Anyway... it's set in the future, when most of America is a radioactive wasteland. There's an enormous city called Mega-City One, which was built over the ruins of... pretty much everything from Boston to Washington, DC. There are huge skyscrapers called "blocks," each of which seems to be essentially a city unto itself. There are 800 million people in Mega-City One, and crime is rampant. The Judges are like one-man law-enforcement units with broad discretionary powers. They are very formidable... you know, badasses. And they're supposed to adhere very strictly to the law, though they can pass judgement on criminals without trials, whenever necessary. Including the death penalty. And they have awesome guns that can do pretty much anything. Unfortunately, however awesome the Judges are, there's just far too much crime for them to make much of a dent. Anyway, Dredd is like the most badass Judge of all (and apparently the strictest adherent to the law).

One day, Dredd is assigned to assess a rookie Judge named Cassandra Anderson (Olivia Thirlby). Her grades are slightly below a passing level, but the ruling council wants to give her a chance, because she's a mutant with powerful telepathic abilities. (Her abilities come in extremely handy in a number of ways throughout the film.) Rather conveniently (from a movie-viewing perspective), the helmets that most Judges wear interfere with Anderson's ability, so she doesn't wear one. Which not only means we can actually recognize her throughout the film, but also her face is just nice to look at. Anyway, Dredd and Anderson respond to a report of a multiple homicide in a block called Peach Trees, which turns out to be under the control of a drug lord called Ma-Ma (Lena Headey, the only actor in the film who was recognizable to me from anything else). The two Judges take one of Ma-Ma's top people into custody, but because he could give them damaging information if they get him to headquarters, Ma-Ma has her techie lock down the block, so no one can get in or out. The rest of the movie is pretty much two Judges against a 200-story building full of heavily armed mooks. So, yeah, lots of opportunities for badassery.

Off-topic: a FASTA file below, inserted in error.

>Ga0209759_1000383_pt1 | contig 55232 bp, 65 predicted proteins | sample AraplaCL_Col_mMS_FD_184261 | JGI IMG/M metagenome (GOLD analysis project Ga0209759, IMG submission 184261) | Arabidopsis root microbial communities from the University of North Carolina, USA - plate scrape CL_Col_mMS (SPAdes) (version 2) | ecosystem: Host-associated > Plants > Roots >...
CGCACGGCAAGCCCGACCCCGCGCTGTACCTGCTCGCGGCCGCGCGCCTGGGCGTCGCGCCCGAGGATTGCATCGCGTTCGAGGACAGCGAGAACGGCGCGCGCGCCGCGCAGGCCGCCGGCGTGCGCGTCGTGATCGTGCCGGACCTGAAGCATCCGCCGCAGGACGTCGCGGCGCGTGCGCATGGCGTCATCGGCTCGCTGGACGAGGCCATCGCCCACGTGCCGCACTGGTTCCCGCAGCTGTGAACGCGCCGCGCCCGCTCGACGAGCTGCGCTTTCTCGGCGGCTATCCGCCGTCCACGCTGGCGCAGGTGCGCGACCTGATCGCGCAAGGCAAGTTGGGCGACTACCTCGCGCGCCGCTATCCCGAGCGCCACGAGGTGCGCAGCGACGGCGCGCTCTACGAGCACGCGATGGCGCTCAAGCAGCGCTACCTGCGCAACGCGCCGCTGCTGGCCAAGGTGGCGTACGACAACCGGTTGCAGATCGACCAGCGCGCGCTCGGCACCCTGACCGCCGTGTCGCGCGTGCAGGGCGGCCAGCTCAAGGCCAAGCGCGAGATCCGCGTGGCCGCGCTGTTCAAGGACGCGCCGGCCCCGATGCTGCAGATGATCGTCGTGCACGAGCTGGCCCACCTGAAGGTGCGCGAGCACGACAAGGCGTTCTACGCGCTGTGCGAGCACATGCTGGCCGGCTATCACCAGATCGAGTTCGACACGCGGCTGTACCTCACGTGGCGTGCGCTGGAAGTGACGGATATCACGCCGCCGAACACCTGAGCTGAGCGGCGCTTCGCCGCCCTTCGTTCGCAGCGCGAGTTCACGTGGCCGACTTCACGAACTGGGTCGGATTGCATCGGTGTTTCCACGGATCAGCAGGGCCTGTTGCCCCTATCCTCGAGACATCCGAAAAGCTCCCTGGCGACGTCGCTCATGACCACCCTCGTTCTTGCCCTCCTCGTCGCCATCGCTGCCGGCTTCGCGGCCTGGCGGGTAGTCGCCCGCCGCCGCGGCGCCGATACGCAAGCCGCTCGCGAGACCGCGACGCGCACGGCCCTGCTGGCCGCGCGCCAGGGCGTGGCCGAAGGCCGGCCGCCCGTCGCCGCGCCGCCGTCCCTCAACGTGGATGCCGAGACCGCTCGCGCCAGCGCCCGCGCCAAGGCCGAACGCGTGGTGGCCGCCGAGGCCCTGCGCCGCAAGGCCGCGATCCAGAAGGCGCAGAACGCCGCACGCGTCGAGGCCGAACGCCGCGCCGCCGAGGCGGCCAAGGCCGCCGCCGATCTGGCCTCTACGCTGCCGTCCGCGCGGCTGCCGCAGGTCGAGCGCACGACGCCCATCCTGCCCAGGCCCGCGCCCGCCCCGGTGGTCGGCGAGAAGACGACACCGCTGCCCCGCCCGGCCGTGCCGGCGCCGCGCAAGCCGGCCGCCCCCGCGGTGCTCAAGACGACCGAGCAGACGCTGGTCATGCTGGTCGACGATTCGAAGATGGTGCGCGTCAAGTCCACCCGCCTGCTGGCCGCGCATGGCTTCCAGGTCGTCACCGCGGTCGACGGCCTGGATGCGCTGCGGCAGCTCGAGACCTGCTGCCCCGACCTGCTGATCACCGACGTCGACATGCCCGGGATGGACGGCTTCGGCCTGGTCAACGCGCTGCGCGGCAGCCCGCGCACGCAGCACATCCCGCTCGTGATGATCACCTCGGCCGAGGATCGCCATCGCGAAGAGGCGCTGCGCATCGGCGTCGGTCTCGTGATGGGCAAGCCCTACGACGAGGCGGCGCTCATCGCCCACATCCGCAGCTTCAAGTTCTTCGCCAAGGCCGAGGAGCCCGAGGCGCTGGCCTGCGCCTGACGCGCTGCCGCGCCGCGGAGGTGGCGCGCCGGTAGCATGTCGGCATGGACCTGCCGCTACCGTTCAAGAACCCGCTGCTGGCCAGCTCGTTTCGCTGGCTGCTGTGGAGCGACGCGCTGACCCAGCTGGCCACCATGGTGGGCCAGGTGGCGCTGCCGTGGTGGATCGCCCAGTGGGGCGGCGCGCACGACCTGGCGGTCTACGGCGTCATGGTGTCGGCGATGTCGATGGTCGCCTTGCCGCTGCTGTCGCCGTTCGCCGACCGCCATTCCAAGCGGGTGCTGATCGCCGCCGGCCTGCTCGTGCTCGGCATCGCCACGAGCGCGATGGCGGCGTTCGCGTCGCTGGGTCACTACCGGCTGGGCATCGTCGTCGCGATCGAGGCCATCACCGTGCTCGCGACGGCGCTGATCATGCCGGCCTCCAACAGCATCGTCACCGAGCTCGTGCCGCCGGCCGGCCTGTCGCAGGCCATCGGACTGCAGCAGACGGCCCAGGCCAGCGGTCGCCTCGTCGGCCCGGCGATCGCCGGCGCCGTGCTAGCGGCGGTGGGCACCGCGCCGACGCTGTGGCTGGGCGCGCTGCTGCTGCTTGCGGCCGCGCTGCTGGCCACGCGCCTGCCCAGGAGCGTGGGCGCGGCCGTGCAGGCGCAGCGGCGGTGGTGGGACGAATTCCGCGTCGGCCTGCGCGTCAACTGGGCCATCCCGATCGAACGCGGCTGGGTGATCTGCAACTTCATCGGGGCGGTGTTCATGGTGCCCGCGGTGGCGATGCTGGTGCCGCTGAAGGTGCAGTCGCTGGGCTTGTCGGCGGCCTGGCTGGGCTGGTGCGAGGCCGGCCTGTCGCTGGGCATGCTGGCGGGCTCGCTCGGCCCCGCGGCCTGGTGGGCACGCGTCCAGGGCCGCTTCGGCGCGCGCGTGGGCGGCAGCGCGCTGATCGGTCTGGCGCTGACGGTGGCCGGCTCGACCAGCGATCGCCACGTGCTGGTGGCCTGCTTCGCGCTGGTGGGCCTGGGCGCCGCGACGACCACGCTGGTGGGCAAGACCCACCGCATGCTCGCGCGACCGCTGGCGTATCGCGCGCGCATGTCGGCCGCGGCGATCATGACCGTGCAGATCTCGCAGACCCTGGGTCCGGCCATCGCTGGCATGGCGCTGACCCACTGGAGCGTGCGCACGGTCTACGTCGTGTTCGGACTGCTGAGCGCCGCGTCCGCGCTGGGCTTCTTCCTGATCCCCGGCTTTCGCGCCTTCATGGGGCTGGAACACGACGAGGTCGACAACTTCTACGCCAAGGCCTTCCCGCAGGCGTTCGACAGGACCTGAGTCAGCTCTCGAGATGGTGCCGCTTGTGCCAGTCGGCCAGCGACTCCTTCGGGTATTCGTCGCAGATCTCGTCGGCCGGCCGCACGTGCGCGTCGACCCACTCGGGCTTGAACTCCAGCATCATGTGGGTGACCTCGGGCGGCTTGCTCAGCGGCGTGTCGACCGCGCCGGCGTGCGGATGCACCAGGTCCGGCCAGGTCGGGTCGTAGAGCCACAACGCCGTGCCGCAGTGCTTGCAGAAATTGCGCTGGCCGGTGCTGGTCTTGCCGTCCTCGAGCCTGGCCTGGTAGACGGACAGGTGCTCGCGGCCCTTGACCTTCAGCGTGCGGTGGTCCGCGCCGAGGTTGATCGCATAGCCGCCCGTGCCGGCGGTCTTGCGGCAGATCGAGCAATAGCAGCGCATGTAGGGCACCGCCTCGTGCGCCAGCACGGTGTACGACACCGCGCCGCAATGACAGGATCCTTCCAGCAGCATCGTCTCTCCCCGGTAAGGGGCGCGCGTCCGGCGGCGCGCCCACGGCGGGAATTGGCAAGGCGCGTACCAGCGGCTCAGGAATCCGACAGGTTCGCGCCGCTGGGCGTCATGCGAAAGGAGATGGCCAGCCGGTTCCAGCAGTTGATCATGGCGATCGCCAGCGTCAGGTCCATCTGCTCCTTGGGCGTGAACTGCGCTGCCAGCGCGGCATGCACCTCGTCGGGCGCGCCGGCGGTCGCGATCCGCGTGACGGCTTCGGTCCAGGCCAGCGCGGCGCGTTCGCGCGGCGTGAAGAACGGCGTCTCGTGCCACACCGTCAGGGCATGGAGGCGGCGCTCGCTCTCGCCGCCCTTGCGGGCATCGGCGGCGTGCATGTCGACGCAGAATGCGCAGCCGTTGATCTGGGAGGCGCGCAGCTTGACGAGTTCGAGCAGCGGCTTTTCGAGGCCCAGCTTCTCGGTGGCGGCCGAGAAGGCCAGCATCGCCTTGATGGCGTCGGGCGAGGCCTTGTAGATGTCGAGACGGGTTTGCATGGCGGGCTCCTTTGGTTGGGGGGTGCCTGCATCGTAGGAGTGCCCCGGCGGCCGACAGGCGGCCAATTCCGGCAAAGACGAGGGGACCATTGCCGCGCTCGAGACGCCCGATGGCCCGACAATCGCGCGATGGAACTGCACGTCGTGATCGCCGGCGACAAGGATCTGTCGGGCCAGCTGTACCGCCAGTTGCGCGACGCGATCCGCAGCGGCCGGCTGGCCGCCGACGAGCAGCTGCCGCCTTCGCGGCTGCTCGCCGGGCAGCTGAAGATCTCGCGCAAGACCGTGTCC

I'm really not sure what else to say, except that I liked the bookends of Ma-Ma's first scene and her last scene. Each scene had a beautiful visual effect caused by the use of a drug called Slo-Mo, which drastically slows the user's perception of time. It nags at me that the way the drug works doesn't really make sense; it seems to me that if everything seems slow to them, their minds must be working faster than normal, so they should be able to react faster. But it seems like their reaction time decreases along with their perception, instead of increasing. I just don't get that, but I'm willing to overlook it because of the neat visual effects it allows throughout the movie, especially, as I mentioned, the similarity between Ma-Ma's first and last scenes. Other than that... I found Anderson to be a reasonably interesting character. None of the other characters seemed to me to have any depth to them, but they all played the parts they needed to play in the story. And as for the story itself, it wasn't bad. Not great, but one doesn't generally look for great storytelling in this kind of movie. And the movie really was better than one might expect. I don't particularly feel the need to ever watch it again, but it was decent.